Update! Way back in the early days, Apple offered a Mac test drive in an effort to bring new users to the fold. The program was more trouble than its worth, and was eventually discontinued. But the germ of an idea remained, perhaps something to be tried again in a different time and place. In fact, just two years ago, I made a pitch for such a promotion in these pages, although, unlike most efforts of this sort, I suggested that you didn’t actually have to buy a new Mac. Instead, you’d leave your credit card number as a deposit against its safe return, take one home for a few days, and if you liked it, you could purchase the refurbished or demo model at a slight discount, or exchange it for a brand new unit.
Either way, you wouldn’t be charged a cent if you just returned the unit in good condition and went on with your life.
Now such a program isn’t easy to manage. I admit that, and in this day and age, I’m sure more than a few folks would try to find ways to trick Apple into giving them a free computer. I’m also quite sure that Apple didn’t consider my ideas for a moment when it decided, at least for 24 hours, to promote a trial marriage with the Mac mini.
Now there’s nothing terribly innovative about the now discontinued program. Lots of dealers have 30-day return policies on many of their products. But Macs have not been part of the picture. At best, you get 15 days to return the product and at worst, you can only return a unit that’s dead on arrival.
Apple’s new program, unlike what you’ve heard in some quarters, was strictly limited to its online store and scheduled to expire on October 31, 2005. During its brief appearance, you would have been able to purchase a Mac mini at the regular retail price in one of the three standard configurations, plus an optional Apple keyboard and mouse, and, if you didn’t like it during the 30-day trial period, you can pack it up and return it for a full refund of your purchase price. The conditions were fairly limited. You were expected to return your Mac mini undamaged in its original, unaltered packaging with all supplied accessories. Once you request an RMA from Apple, you’ll have two weeks to send the merchandise back and your refund is “based on your original method of payment.” This means, for example, that if you use a credit card, the refund will be credited to that card.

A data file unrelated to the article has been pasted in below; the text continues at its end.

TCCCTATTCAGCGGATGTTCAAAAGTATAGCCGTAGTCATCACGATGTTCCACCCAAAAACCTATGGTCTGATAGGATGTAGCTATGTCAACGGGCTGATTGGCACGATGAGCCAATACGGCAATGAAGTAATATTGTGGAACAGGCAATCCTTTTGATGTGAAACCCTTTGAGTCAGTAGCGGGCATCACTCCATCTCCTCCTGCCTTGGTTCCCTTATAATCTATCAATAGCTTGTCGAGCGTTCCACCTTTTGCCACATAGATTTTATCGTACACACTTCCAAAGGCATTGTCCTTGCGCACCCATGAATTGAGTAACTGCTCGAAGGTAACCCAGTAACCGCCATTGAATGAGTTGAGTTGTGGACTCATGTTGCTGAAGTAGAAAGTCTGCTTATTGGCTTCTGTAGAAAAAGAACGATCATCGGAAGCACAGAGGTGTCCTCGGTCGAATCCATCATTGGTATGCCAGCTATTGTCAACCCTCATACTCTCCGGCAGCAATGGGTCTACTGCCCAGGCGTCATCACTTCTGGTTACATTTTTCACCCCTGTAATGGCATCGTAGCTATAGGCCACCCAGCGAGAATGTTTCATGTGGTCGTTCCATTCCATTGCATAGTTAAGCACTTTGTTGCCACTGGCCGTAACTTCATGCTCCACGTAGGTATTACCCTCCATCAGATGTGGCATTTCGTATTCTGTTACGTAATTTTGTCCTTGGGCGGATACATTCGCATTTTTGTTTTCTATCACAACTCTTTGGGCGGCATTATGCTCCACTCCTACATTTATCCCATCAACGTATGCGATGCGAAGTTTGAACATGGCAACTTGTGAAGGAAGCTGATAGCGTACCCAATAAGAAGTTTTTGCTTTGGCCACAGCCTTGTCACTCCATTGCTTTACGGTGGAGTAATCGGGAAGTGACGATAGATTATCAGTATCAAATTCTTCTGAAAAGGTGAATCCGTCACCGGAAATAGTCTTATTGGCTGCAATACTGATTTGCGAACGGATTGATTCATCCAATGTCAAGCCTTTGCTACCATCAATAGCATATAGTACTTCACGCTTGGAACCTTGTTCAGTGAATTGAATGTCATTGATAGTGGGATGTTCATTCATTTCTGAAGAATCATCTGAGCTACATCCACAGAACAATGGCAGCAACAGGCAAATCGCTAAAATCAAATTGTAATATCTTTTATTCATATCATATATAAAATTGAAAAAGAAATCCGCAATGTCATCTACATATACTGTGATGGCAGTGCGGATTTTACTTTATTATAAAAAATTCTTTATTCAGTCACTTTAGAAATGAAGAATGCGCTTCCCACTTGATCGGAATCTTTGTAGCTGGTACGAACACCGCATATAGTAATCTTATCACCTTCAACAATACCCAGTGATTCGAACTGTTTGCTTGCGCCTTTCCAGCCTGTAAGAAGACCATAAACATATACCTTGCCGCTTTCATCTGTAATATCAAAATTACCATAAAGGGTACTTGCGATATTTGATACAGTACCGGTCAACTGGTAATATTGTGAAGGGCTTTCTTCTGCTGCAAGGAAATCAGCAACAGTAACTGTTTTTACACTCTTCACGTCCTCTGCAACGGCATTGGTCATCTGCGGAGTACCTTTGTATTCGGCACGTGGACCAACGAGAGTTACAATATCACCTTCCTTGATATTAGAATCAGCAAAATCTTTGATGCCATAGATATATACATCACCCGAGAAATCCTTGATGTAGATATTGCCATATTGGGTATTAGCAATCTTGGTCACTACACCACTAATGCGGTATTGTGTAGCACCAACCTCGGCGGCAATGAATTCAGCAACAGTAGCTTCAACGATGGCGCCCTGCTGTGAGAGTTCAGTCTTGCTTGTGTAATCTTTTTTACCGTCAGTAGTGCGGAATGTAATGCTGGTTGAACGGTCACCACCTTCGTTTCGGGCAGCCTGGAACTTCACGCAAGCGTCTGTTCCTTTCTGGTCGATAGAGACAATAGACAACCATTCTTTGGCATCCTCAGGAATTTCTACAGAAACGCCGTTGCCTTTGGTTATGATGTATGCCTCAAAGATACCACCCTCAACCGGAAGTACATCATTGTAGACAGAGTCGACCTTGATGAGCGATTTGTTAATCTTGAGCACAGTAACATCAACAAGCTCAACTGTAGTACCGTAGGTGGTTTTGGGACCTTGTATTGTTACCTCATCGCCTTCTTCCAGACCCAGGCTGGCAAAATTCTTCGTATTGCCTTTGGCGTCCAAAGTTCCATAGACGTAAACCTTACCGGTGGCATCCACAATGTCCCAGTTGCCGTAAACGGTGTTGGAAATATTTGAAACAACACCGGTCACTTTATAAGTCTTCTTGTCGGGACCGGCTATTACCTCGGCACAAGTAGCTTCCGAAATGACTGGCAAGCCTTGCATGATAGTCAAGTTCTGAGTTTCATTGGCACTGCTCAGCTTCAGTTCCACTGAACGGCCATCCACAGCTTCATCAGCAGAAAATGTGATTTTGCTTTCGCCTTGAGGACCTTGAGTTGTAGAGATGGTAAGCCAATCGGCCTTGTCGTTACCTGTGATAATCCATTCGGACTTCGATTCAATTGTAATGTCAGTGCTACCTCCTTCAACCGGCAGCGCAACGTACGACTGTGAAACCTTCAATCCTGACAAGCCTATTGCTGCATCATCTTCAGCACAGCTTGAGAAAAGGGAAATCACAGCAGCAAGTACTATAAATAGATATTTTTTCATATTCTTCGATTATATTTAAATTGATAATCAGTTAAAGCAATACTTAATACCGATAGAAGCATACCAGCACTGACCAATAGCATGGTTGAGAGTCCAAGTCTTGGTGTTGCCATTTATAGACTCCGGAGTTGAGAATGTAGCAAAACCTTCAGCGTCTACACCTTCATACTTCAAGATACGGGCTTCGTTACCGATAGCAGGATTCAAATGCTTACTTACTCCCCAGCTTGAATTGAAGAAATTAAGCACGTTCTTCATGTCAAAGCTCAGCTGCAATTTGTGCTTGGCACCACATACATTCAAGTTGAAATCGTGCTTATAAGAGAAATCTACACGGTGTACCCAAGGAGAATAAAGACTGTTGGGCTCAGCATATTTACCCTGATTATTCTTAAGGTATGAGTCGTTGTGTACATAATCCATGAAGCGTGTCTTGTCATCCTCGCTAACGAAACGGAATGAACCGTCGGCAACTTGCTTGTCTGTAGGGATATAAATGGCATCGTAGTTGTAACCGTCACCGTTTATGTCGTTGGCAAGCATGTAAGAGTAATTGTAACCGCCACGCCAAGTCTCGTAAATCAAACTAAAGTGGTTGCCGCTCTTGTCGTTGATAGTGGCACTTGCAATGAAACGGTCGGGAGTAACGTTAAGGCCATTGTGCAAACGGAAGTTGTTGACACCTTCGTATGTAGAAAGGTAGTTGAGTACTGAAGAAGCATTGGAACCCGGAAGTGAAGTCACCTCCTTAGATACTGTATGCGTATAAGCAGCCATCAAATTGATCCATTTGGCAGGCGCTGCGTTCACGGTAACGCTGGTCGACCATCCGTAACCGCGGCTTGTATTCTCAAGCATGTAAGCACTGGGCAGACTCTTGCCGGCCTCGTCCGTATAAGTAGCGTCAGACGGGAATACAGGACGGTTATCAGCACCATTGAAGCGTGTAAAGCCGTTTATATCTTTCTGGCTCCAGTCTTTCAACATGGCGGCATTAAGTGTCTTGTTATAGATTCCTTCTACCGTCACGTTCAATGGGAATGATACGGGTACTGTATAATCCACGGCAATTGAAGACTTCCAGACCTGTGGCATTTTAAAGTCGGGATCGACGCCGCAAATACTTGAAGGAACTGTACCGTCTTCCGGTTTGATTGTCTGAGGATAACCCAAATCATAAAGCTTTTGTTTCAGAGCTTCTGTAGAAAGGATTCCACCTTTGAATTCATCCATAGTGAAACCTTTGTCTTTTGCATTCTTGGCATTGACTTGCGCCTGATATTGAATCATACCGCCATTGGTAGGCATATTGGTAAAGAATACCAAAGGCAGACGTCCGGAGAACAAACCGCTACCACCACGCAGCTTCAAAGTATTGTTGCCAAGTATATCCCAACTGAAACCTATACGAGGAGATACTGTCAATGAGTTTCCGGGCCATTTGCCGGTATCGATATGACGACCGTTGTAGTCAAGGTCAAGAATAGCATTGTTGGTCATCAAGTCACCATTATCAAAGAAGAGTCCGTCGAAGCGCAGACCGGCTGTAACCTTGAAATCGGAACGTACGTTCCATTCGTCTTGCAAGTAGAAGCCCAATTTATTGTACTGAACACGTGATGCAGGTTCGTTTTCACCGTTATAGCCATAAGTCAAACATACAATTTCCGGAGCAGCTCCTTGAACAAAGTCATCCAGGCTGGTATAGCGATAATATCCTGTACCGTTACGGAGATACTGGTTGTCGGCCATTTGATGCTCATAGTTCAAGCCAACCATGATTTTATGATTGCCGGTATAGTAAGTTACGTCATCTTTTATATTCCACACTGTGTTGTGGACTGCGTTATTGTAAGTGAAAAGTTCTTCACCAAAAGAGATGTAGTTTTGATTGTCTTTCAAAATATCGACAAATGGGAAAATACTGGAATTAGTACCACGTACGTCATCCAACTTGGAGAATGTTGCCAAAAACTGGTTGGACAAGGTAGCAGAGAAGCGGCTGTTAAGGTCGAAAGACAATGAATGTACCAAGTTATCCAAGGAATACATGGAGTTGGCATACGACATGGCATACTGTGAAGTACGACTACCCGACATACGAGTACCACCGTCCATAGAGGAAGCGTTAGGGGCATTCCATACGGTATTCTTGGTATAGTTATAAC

Sounds pretty simple to me, and the legal fine print is perfectly sensible for such a program. Unfortunately it was pulled hours after the word got out. I still think it would have been a good way to persuade some people who are on the fence about switching to Macs to take a chance.
Did Apple risk losing lots of cash on this deal, after being inundated with returned minis? I don’t think so. I suspect only a small percentage of purchasers will actually be dissatisfied, and the products they return will simply be “refurbished” and resold at reduced cost. The resale won’t restore Apple’s profits, but it won’t lose a great deal of money either when it has to grant a refund.
As an experiment, I think would probably have succeeded, but I don’t think the Mac mini test drive went far enough. For one thing, a program of this sort doesn’t really work unless you back it up with a sufficient amount of advertising dollars. More to the point, why limit it to Apple’s online store? What about the retail outlets? What about letting third party dealers get in on the action?
For now, it was nothing more than a very conservative, tentative step, and I suppose some folks with a more negative point of view than I have on such matters will suggest Mac mini sales aren’t as high as expected, and there are lots of unsold boxes to move. Perhaps. If anything, Apple ought to consider a restoring that 30-day trial program, but this time focus on the Power Mac, which has been underperforming for quite a while now. Perhaps Mac professionals aren’t as apt to be enticed into purchase decisions as casually as regular consumers, but if some are standing pat awaiting the arrival of MacIntels, it may be enough to get them off the fences.
Of course, a deep discount program would help as well. As I said, I don’t think a lot of people truly return products when offered 30-day return policies. Such programs are quite common, although computers and other electronic products tend to be limited to 14 days, and there’s often a 15% “restocking fee” if the unit isn’t defective. In case you’re wondering, Dell’s return policy calls for 21 days on most models, except for its server products, and you are still obligated to pay shipping and restocking charges.
But maybe I’m making too big a deal over all this. The program has come and gone, with no explanation as to why it went away. Perhaps it was just a test, or a mistake. I don’t pretend to have the answer, but Apple would do well to consider bringing it back. Strike while the iron is hot.
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